Pugsley's Marsh Orchid - Anglesey
Pugsley's Marsh Orchid - Anglesey
Note the purple washed stem and upper bracts.
A number of individuals in the colony should always be examined to confirm the identity, and Pugsley’s Marsh Orchids rarely bloom as just a single specimen in a mixed colony of Dactylorhiza.
Pugsley's Marsh Orchid - Anglesey
There has also been a considerable amount of research conducted centred on the genetic background and ancestry of Pugsley’s Marsh Orchid. Populations in Norfolk, Suffolk and elsewhere in southern England (south of a line from The Wash to the Severn) were long placed with Pugsley’s Marsh Orchid until 2012, when new genetic evidence suggested that they were instead a subspecies of Southern Marsh Orchid. It now seems that only the northern populations can be classed as true Pugsley’s Marsh Orchids.
Pugsley's Marsh Orchid - Anglesey
Pugsley's Marsh Orchid - Anglesey
Pugsley's Marsh Orchid - Anglesey
Pugsley's Marsh Orchid - Anglesey
I had previously visited Parsonage Moor reserve in Oxfordshire in the search for Pugsley’s Marsh Orchids, but sadly had only come across what at the time appeared to be a hybrid. Regardless, with the recent genetic analysis and revised distribution, this would now have been classes as a subspecies of Southern Marsh anyway.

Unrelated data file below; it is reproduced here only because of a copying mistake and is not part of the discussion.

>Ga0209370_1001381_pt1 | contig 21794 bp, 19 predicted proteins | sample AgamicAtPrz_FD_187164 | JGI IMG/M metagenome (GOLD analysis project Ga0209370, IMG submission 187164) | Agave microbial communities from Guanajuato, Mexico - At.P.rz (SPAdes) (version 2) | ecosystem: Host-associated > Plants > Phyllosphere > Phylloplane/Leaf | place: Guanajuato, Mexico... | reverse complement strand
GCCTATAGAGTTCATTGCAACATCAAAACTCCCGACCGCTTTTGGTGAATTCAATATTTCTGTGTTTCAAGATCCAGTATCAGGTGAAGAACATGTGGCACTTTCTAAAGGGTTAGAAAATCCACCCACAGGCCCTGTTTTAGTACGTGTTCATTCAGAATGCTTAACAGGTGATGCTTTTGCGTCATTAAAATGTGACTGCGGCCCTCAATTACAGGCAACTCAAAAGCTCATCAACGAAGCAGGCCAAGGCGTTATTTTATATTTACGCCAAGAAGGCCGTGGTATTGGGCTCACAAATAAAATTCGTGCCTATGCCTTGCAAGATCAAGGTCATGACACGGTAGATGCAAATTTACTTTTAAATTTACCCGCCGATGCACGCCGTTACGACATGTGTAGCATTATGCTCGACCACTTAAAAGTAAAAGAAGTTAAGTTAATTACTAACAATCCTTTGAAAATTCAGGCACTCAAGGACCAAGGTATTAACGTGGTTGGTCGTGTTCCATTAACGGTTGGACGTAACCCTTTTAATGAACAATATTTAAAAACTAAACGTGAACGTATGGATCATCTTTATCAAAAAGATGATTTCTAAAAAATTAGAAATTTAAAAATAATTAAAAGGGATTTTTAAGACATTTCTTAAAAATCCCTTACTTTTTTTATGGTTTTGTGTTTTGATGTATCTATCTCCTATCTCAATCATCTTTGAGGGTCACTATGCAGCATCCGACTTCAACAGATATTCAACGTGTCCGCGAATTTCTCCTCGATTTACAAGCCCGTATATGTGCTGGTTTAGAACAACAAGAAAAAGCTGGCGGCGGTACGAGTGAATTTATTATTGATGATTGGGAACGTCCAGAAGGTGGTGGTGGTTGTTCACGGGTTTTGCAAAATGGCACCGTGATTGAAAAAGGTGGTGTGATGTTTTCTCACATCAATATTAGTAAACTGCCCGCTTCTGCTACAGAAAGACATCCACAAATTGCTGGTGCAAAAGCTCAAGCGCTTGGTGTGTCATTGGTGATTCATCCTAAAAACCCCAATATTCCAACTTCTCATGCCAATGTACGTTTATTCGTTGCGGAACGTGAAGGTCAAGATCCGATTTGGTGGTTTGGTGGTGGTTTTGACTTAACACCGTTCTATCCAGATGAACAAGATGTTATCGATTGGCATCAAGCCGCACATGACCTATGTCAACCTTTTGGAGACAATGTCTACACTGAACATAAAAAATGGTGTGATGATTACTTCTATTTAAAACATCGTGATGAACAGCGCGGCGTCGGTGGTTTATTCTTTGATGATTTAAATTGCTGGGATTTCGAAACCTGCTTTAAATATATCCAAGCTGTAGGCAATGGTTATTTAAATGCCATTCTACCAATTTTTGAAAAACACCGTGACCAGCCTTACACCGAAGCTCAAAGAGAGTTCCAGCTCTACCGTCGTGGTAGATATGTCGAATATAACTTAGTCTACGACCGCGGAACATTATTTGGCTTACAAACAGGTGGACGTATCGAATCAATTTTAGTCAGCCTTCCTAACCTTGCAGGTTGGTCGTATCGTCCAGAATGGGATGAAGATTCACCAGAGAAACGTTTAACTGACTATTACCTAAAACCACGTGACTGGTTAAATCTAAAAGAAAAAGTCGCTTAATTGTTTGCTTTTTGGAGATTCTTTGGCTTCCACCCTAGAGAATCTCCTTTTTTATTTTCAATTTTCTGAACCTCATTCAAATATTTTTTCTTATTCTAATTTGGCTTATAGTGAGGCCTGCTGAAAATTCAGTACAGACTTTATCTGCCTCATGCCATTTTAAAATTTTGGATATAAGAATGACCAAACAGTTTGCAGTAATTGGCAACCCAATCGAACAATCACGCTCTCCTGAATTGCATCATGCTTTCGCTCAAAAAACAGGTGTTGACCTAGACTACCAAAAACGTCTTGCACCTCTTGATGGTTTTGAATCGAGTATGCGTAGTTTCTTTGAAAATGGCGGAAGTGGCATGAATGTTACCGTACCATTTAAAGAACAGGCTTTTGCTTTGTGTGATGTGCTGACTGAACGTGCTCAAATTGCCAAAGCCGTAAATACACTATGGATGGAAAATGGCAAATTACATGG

Southern Marsh Orchid - Parsonage Moor
Southern Marsh Orchid at Parsonage Moor
Alongside the orchids we also found an interesting selection of carnivorous plants (always a favourite of mine) with several dew-drop laden leaves of Round-leaved Sundews visible growing on the moist mossy tussocks, as well as an abundance of Common Butterwort – a new species for me in the wild. Each had several small flies entrapped on the sticky leaves – fascinating, especially as wild carnivorous plants are not something I encounter all too often!
Round-leaved Sundew - Anglesey
Round-leaved Sundew - Anglesey
Round-leaved Sundew
Common Butterwort - Anglesey
Common Butterwort - Anglesey
Common Butterwort
With just once species of orchid left to see in the UK (Lindisfarne Helleborine) I’ll hopefully be able to catch up with my final target later on in the summer - fingers crossed for a good flowering season up on Lindisfarne!

How to get there:

There is no parking at Cors Erddreiniog itself, but there are spaces in the nearby village of Capel Coch - just a two minute walk from the reserve entrance gate. The post code for parking is LL73 8PH and the reserve is on the east side of the road down a small track next to a white cottage. Once through the gate, follow the track down the hill to a second gate and entrance board sign.